Face of anti-smoking campaign Gerry Collins dies aged 57

Former football player surrounded by family when he died from lung cancer

Anti-smoking campaigner Gerry Collins died surrounded by family yesterday morning.

The 57-year-old from Greystones, Co Wicklow was the face of a national Health Service Executive (HSE) campaign to encourage people to give up smoking in 2011 and since January this year.

The father of three overcame throat cancer in 2008 but in June last year he was diagnosed with lung cancer.

Mr Collins was told by doctors that the lung cancer was terminal and he had less than a year to live.


He featured on a number of hard-hitting TV, radio and online advertisements aimed at urging people not to start smoking and encouraging smokers to quit.

In the HSE’s Quit campaign he portrayed the real life struggles of a man whose health had been destroyed by tobacco and the challenges he and his family face following his diagnosis.

“I wish I had stopped smoking earlier, I really do. My life would have been totally different,” he said in the advert.

Mr Collins played football for Kilmacud Crokes GAA Club and the Dublin senior team.

His daughter Lisa paid tribute to her father on Facebook and said he died peacefully in his sleep surrounded by his family. "We love you dearly xxxx,"she wrote.

The Collins family said they were “incredibly proud” of all Mr Collins did to help others.

“Gerry was a great father, grandfather, husband, son, brother and friend, and we are lost without him,” they said.

“He was touched and delighted by the responses he received, online, by post and in person, from smokers and non-smokers alike, and loved hearing the many stories of people who had quit after seeing his ads or hearing his interviews.”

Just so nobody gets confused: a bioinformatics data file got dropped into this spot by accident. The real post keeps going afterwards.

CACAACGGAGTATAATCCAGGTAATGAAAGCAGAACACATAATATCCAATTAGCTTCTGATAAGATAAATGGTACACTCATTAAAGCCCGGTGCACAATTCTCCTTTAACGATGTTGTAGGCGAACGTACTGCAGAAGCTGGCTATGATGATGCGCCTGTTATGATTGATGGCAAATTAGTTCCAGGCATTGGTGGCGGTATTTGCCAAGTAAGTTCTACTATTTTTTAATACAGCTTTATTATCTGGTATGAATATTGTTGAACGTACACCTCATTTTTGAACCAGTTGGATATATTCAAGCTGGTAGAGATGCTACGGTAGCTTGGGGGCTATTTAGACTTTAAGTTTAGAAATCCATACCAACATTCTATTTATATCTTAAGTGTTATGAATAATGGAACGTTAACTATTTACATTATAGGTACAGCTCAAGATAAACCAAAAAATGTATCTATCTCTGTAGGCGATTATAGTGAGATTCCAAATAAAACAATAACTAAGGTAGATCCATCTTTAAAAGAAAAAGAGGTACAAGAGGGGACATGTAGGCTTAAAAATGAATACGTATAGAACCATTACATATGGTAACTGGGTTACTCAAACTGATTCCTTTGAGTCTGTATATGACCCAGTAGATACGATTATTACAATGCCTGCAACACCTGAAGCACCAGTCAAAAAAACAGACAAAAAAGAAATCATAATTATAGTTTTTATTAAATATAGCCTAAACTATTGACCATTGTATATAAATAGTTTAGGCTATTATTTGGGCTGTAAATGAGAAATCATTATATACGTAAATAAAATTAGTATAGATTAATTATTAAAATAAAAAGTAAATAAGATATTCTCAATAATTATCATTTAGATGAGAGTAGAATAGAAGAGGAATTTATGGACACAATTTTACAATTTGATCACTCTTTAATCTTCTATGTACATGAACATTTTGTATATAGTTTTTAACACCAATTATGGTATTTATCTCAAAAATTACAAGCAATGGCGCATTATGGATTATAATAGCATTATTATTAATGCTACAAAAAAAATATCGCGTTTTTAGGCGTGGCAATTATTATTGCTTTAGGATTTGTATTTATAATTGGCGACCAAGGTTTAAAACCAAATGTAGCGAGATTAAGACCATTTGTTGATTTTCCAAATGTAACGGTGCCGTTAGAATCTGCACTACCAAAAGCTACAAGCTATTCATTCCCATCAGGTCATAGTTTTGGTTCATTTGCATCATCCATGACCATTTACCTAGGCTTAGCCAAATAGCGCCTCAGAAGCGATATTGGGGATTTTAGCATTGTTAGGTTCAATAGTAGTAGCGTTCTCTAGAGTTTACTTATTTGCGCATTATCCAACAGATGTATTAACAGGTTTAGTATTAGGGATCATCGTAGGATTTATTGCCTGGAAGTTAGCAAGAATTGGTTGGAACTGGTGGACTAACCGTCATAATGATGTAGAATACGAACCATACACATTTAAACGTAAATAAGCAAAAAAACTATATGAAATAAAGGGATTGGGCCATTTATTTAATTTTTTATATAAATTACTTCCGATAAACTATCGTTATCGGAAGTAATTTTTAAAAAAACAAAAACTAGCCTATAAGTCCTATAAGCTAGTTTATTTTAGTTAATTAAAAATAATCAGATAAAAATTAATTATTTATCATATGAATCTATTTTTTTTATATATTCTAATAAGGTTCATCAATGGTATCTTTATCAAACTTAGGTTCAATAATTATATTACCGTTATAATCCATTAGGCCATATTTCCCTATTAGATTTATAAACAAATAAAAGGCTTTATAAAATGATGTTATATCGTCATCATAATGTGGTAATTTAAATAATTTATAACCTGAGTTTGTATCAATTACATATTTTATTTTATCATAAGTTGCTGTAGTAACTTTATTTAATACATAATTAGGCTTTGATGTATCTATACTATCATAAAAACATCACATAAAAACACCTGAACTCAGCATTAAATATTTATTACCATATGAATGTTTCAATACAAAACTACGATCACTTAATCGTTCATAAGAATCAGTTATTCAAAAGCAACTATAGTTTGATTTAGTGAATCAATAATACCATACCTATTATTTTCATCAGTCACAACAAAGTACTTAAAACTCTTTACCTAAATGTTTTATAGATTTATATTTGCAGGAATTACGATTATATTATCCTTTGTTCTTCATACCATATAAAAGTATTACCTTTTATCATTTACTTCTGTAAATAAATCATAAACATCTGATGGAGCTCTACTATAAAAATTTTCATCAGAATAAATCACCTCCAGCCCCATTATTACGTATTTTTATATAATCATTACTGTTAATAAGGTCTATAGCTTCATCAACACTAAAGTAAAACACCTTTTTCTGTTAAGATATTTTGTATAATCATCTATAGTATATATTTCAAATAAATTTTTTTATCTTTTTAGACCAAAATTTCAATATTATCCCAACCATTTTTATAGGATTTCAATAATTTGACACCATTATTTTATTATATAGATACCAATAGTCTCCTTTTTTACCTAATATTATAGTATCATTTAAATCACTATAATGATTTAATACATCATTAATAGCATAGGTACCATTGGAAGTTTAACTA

“He wanted to make a difference, and we know that he did.”

HSE director general of the health services Tony O’Brien paid tribute to the passing of Mr Collins.

“The response to Gerry’s bravery in sharing his story, of a diagnosis of terminal lung cancer as a result of smoking, through the QUIT campaign has been simply extraordinary,” he said.

“We estimate that over 60,000 people in Ireland have made a quit attempt this year, thanks to Gerry; something his family and friends can be deeply proud of.”

National director of health and wellbeing Stephanie O’Keeffe said Mr Collin’s story struck a chord with all who heart it.

“People in Ireland got to know and admire Gerry through the powerful TV adverts and films he and his family made,” she said.

“We know that Gerry has saved lives and helped many people avoid the pain, illness and loss that are caused by smoking.”

A spokeswoman for the Irish Cancer Society said they were deeply saddened to hear the passing of Mr Collins.

“Gerry showed extreme bravery and generosity of spirit in allowing us the privilege of sharing such a precious time in his life through the Quit advertising campaign,” she said.

“We are certain that as a result of Gerry sharing his honest account of being a smoker and the subsequent impact smoking had on his health, that other smokers will be moved to take action and finally quit smoking for good.”

The society said Mr Collins left an “important legacy” behind him, which would continue to highlight the dangers of smoking and save lives.

Rachel Flaherty

Rachel Flaherty

Rachel Flaherty is Digital Features Editor and journalist with The Irish Times